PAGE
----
Dr. Wearden graduated from Georgetown University with honors and then received his MD from West Virginia University School of Medicine, and then his PhD also from West Virginia University in Pharmacology and Toxicology. During his post-graduate studies, he held positions which included being a Resident in the Cardiothoracic Surgery Department at the University of Pittsburgh Medical Center and held several positions at West Virginia University School of Medicine which included Chief Resident in Surgery, Senior Surgical Resident, Research Associate, Intern and Junior Surgical Resident, and Research Assistant. In 2005 he completed a clinical fellowship in pediatric cardiac surgery at The Hospital for Sick Children, Toronto, Canada. Prior to joining Nemours, Dr. Wearden was an Associate Professor in the Department of Cardiothoracic Surgery at the University of Pittsburgh School of Medicine. At Children’s Hospital of Pittsburgh of UPMC, Dr. Wearden served as the Surgical Director of Heart, Lung, and Heart/Lung Transplantation and the Director of Mechanical Cardiopulmonary Support.
Orlando Magazine Premier Doctors list was assembled by DataJoe Research, a software and research company specializing in data collection and verification that conducts various nominations across the United States on behalf of publishers. DataJoe Research used an online peer-voting process and reached out to medical groups and individual doctors to facilitate participation, while also referencing other government and Internet sources to establish credibility/eligibility of doctors. DataJoe then tallied the results to score doctors in each category and confirmed that each winning candidate had a current, active license status with the state regulatory board.
Congratulations, Dr. Wearden!
Dr. Burhan Gharaibeh Receives dB-SERC Leader Award
McGowan Institute for Regenerative Medicine affiliated faculty member Burhan Gharaibeh, PhD (pictured), faculty at the Department of Biological Sciences, and an adjunct faculty member at the Department of Bioengineering at the University of Pittsburgh, was one of the fourteen teaching members in the natural sciences departments in University of Pittsburgh’s Dietrich School of Arts and Sciences who were recently awarded the Discipline-based Science Education Research (dB-SERC) Leader Award. This annual award recognizes contributions to the dB-SERC faculty learning community and active participation in many dB-SERC events during the last academic year. The dB-SERC promotes and supports evidence-based approaches to teaching and learning in the natural sciences departments at Pitt.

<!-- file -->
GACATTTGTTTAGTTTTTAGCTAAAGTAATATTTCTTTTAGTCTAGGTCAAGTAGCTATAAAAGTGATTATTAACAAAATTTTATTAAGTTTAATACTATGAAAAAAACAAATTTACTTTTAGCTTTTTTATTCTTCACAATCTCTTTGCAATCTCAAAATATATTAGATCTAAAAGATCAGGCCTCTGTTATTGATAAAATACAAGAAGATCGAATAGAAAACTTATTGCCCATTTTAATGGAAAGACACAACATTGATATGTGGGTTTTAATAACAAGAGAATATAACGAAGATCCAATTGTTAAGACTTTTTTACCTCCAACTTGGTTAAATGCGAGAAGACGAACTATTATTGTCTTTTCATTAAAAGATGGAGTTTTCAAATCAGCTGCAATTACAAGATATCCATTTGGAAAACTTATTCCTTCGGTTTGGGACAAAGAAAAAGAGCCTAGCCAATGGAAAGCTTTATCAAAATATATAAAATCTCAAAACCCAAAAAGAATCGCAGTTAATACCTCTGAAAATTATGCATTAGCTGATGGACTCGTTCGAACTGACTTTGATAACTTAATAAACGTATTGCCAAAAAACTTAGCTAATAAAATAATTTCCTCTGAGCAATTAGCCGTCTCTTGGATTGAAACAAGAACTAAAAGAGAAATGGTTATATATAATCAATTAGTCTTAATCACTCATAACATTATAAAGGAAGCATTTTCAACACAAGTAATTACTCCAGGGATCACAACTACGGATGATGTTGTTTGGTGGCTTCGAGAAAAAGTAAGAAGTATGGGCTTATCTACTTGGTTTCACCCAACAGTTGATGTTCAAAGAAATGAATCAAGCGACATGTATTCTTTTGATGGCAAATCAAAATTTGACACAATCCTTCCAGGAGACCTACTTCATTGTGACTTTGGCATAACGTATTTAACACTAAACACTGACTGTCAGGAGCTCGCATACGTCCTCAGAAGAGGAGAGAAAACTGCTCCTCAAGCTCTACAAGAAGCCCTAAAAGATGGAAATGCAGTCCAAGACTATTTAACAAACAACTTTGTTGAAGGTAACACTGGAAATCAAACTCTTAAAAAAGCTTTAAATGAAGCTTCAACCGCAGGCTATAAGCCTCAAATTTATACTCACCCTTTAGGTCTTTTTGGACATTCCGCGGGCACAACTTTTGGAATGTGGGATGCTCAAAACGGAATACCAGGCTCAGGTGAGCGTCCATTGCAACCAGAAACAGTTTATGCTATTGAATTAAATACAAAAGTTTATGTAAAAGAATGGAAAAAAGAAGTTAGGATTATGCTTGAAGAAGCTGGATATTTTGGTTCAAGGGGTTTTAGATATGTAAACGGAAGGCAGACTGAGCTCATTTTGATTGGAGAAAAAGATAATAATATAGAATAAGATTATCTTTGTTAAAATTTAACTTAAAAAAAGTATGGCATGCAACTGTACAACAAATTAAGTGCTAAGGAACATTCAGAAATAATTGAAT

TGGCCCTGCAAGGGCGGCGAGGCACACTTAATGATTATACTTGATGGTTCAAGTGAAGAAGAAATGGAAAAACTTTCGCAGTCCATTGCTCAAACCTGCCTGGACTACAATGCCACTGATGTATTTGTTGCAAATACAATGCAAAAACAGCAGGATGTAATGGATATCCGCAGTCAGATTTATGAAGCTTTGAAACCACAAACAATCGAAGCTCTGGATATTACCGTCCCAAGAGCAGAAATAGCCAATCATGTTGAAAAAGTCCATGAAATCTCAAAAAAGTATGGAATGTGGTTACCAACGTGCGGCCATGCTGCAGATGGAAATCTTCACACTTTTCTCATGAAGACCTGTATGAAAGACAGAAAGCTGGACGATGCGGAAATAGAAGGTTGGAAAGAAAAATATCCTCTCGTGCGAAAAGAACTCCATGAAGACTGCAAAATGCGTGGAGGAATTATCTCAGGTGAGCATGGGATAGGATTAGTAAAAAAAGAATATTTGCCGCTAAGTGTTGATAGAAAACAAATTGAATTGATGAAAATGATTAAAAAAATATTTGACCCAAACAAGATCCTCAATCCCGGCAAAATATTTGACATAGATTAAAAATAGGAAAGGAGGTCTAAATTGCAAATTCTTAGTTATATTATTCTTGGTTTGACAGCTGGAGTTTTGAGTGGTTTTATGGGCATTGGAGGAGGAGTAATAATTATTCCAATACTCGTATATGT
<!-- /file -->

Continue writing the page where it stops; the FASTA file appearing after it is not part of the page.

Prior to his current appointment, Dr. Gharaibeh worked as a Senior Researcher at Biopatterning and Tissue Engineering Laboratory, the Institute for Complex Engineered Systems, Carnegie Mellon University (CMU), and the Stem Cell Research Center at the McGowan Institute.
Dr. Gharaibeh received his PhD in Zoology from Texas Tech University in 1997. He also has an MSc in Zoology and a BSc in Biological Sciences, both from Yarmouk University.
Dr. Gharaibeh is a member of the Human Anatomy and Physiology Society. He also participates in community outreach by presenting popular scientific lectures on the topic of stem cells, bioethics, and regenerative medicine to various high schools and adult education programs in the area.
Congratulations, Dr. Gharaibeh!
Dr. Zachary Freyberg Achieves Faculty Promotion
McGowan Institute for Regenerative Medicine affiliated faculty member Zachary Freyberg, MD, PhD (pictured), has been promoted to Associate Professor of Psychiatry by the University of Pittsburgh School of Medicine.
Dr. Freyberg received his MD and his PhD in Developmental & Molecular Biology from Albert Einstein College of Medicine. At New York Presbyterian Hospital he completed his internship in internal medicine, neurology, and psychiatry, and residency in psychiatry. He then conducted postdoctoral research training and a clinical fellowship at Columbia University. Dr. Freyberg joined the Pitt Department of Psychiatry in 2016 at the rank of assistant professor.
Dr. Freyberg’s research focuses on improving our understanding of how the mechanisms of dopaminergic neurotransmission are associated with disorders such as addiction, schizophrenia, and Parkinson’s disease. His research has provided important new discoveries that elucidate the mechanisms of cell plasticity.
He currently leads a National Institute of Diabetes and Digestive and Kidney Diseases R01 grant investigating dopaminergic signaling mechanisms in the endocrine pancreas that may be altered by anti-psychotic drugs. Dr. Freyberg is also principal investigator (PI) of a National Institute on Aging R21 focused on mechanisms for preserving neurons in Alzheimer’s disease-related dementias across fly and mouse models, as well as contact PI on a multiple principal investigator (MPI) National Institute on Drug Abuse Cutting-Edge Basic Research Awards (CEBRA) R21 grant.